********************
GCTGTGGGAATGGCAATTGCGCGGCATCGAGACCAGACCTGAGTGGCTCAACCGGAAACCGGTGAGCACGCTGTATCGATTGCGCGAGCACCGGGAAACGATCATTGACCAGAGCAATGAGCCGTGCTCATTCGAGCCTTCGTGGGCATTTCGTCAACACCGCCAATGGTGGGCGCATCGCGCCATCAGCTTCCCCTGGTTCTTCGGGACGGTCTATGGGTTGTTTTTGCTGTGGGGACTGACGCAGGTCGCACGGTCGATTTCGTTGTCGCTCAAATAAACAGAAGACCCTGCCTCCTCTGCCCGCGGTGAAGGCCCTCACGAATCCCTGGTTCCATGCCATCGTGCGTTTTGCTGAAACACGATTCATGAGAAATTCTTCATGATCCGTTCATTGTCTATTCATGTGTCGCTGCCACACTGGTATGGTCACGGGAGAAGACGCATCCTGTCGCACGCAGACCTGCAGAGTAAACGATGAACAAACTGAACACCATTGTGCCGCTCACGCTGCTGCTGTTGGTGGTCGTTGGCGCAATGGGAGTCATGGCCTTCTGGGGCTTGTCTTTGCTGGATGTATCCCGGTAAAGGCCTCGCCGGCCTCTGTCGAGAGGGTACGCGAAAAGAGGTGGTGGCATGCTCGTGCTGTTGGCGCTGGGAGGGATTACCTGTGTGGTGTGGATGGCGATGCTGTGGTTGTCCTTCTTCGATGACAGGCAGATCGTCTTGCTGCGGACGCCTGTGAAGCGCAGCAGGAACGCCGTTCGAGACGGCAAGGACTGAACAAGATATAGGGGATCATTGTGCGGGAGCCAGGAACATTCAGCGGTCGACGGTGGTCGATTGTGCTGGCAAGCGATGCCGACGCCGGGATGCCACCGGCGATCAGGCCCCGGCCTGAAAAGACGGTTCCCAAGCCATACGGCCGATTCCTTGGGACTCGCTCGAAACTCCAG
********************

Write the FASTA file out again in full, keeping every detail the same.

GCTGTGGGAATGGCAATTGCGCGGCATCGAGACCAGACCTGAGTGGCTCAACCGGAAACCGGTGAGCACGCTGTATCGATTGCGCGAGCACCGGGAAACGATCATTGACCAGAGCAATGAGCCGTGCTCATTCGAGCCTTCGTGGGCATTTCGTCAACACCGCCAATGGTGGGCGCATCGCGCCATCAGCTTCCCCTGGTTCTTCGGGACGGTCTATGGGTTGTTTTTGCTGTGGGGACTGACGCAGGTCGCACGGTCGATTTCGTTGTCGCTCAAATAAACAGAAGACCCTGCCTCCTCTGCCCGCGGTGAAGGCCCTCACGAATCCCTGGTTCCATGCCATCGTGCGTTTTGCTGAAACACGATTCATGAGAAATTCTTCATGATCCGTTCATTGTCTATTCATGTGTCGCTGCCACACTGGTATGGTCACGGGAGAAGACGCATCCTGTCGCACGCAGACCTGCAGAGTAAACGATGAACAAACTGAACACCATTGTGCCGCTCACGCTGCTGCTGTTGGTGGTCGTTGGCGCAATGGGAGTCATGGCCTTCTGGGGCTTGTCTTTGCTGGATGTATCCCGGTAAAGGCCTCGCCGGCCTCTGTCGAGAGGGTACGCGAAAAGAGGTGGTGGCATGCTCGTGCTGTTGGCGCTGGGAGGGATTACCTGTGTGGTGTGGATGGCGATGCTGTGGTTGTCCTTCTTCGATGACAGGCAGATCGTCTTGCTGCGGACGCCTGTGAAGCGCAGCAGGAACGCCGTTCGAGACGGCAAGGACTGAACAAGATATAGGGGATCATTGTGCGGGAGCCAGGAACATTCAGCGGTCGACGGTGGTCGATTGTGCTGGCAAGCGATGCCGACGCCGGGATGCCACCGGCGATCAGGCCCCGGCCTGAAAAGACGGTTCCCAAGCCATACGGCCGATTCCTTGGGACTCGCTCGAAACTCCAG